These two works explore various ways in which the old commercial-artist's concept of negative space can become an allegory -- to describe the stasis and dynamism of an urban landscape such as San Francisco's, to explain how it's possible to plow through life oblivious of vital things around us, and of how nothing in life stays in place, really, unless something or somebody is nearby holding it still.

San Francisco motorists, like McVarish's narrowly focused traffic report listeners, seem blind to the world outside their cars. They're wont to run down pedestrians and bicyclists, park on sidewalks, and battle against any city improvement that impinges on parking spaces. And irrespective of automobiles, the city's most common type of political battle consists of small groups of people fighting to preserve their own privilege to the detriment of the city's overall betterment.

This city's denizens seem unaware of the moral in McVarish's parable of the type tray, which says that things remain still only when there's something pushing mightily to keep it that way. In McVarish's mind, life is always flickering, no matter how much we want it to be still.

In San Francisco, however, ossification is erroneously perceived as a natural state of affairs. As a result, any change to the city's landscape requires 100 percent consensus and perfection. Stasis -- such as an abandoned Cala Foods grocery store in the Excelsior District -- can stay that way indefinitely without stirring much political Sturm und Drang, even when, as reported recently in the Chronicle, the grocery chain extends its lease on the blighted vacant property five years. This, like so many traditions, policies, or pieces of land in the city, could change, perhaps should change, yet the city seems to lack the courage or imagination to allow such a thing.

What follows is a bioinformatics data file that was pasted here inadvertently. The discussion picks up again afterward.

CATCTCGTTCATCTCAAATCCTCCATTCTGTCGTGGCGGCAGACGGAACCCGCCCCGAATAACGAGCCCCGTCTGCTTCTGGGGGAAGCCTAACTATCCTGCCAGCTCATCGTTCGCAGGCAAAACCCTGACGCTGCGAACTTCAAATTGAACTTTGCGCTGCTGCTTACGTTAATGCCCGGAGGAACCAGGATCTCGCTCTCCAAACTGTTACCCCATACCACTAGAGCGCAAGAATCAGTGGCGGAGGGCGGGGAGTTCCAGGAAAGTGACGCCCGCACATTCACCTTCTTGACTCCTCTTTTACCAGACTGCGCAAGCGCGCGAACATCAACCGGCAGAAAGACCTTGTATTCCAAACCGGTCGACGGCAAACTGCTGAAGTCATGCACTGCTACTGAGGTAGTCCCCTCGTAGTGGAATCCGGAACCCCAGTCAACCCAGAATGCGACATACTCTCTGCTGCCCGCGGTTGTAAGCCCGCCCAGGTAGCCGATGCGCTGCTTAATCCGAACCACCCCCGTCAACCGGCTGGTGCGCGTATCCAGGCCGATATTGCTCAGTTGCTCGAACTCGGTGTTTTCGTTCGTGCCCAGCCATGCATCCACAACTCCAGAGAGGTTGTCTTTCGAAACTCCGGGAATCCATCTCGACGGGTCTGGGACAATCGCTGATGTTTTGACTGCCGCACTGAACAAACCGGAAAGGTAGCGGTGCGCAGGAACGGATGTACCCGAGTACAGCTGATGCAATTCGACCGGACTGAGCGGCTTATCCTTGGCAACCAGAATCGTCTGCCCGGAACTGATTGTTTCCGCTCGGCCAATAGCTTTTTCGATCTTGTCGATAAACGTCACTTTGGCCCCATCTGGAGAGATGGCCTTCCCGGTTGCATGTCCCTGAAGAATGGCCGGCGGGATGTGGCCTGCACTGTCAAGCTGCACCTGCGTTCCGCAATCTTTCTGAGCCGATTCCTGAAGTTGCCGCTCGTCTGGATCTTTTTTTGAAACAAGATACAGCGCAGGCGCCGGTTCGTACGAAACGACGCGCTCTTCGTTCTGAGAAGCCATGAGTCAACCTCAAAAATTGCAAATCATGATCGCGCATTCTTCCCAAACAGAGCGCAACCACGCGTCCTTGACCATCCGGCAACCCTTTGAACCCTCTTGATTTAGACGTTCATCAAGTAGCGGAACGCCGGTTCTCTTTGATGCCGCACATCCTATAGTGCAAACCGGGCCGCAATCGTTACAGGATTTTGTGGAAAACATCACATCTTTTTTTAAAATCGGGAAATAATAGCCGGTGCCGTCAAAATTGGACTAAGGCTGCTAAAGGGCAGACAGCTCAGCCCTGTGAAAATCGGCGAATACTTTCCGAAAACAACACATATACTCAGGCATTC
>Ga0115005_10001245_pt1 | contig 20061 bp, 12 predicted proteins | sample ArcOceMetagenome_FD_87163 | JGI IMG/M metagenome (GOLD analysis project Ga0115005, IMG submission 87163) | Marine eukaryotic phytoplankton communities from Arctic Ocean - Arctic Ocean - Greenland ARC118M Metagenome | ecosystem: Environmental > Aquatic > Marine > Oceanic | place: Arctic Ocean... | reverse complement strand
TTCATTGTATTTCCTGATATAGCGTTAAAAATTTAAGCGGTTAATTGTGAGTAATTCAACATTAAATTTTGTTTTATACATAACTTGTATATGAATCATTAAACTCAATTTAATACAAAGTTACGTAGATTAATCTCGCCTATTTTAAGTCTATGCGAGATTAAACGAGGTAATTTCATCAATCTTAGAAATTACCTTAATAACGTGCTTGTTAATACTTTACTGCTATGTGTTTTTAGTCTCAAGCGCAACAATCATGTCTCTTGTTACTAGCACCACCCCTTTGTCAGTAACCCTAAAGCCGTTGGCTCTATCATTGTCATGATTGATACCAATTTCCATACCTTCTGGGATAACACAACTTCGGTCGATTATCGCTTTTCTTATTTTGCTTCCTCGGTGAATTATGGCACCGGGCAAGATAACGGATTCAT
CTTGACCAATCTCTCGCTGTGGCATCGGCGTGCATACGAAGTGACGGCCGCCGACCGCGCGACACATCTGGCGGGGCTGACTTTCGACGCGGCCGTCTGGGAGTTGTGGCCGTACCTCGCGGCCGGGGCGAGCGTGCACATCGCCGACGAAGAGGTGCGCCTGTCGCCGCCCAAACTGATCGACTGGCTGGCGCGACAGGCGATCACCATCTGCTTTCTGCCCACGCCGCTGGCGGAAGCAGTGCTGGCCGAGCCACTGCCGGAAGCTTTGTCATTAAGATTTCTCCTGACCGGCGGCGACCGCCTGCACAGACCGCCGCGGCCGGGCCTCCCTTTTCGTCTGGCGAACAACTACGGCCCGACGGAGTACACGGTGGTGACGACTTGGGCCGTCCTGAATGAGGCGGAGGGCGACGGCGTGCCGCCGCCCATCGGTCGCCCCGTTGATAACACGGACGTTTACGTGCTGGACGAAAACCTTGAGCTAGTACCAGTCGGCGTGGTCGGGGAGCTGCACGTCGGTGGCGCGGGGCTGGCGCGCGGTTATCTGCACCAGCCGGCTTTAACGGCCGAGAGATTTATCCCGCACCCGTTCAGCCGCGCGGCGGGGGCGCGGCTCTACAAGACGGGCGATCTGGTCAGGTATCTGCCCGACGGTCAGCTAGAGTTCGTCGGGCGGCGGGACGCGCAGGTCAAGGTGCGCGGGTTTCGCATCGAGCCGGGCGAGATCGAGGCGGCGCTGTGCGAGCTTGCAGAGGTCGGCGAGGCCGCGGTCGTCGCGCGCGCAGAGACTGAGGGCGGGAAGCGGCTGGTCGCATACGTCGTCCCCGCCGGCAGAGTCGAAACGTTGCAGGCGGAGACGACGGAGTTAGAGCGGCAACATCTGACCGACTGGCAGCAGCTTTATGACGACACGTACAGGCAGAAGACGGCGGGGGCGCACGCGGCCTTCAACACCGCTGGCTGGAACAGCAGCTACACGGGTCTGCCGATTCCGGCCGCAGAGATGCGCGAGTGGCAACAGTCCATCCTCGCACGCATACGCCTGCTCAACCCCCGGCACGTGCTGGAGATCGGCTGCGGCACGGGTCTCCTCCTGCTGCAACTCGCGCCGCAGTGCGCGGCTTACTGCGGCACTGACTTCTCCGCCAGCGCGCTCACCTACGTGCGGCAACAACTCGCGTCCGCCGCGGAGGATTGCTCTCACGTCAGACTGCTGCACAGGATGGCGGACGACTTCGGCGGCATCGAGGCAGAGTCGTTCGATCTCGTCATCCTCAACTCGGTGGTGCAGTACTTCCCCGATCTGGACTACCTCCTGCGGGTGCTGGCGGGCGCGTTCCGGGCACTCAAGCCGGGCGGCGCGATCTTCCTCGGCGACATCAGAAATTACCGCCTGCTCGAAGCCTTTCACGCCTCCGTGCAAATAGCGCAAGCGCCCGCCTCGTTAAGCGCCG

McVarish has written and illustrated as scathing a critique as I've seen of our local culture's peculiar insularity and metathesiophobia.

Yet she's no hector. Her critique is simultaneously a tender, generous exploration of how difficult it can be to pay attention to our own narrow bands of ink on paper, and how painful it can be to accept changes in people and things around us.

The city's been waiting for its next Homer since Herb Caen died.

The pages hanging in Adrienne Fish's gallery at Geary and Market streets can certainly be read as a San Francisco version of The Odyssey.

In a city like ours, a park, a building, a parking lot, or a street "is never just natural or given or original -- it's always carved out. It's at the expense of whatever else it could be, because there are competing needs," says McVarish, who, as it happens, is an old friend.

The book Flicker, an edition of 45, begins with two facing pages printed with a mottled, translucent gray grid of pencil-lead-size rectangular dots. It looks something like the digital screen from The Matrix might if created by Gutenberg. Actually, it's a painstakingly crafted picture of a book page's white space gone slightly askew. Instead of using letterpress' recessed spacer type to create a white expanse between inked characters, McVarish inverted ordinary pieces of relieved letter type so that the little nub of lead called the "foot," which normally rests bottom-down in the type tray, stood upward in order to receive ink. The result is thousands of gray-black nubs jammed together to make what would ordinarily be negative space positive.

About The Author

Matt Smith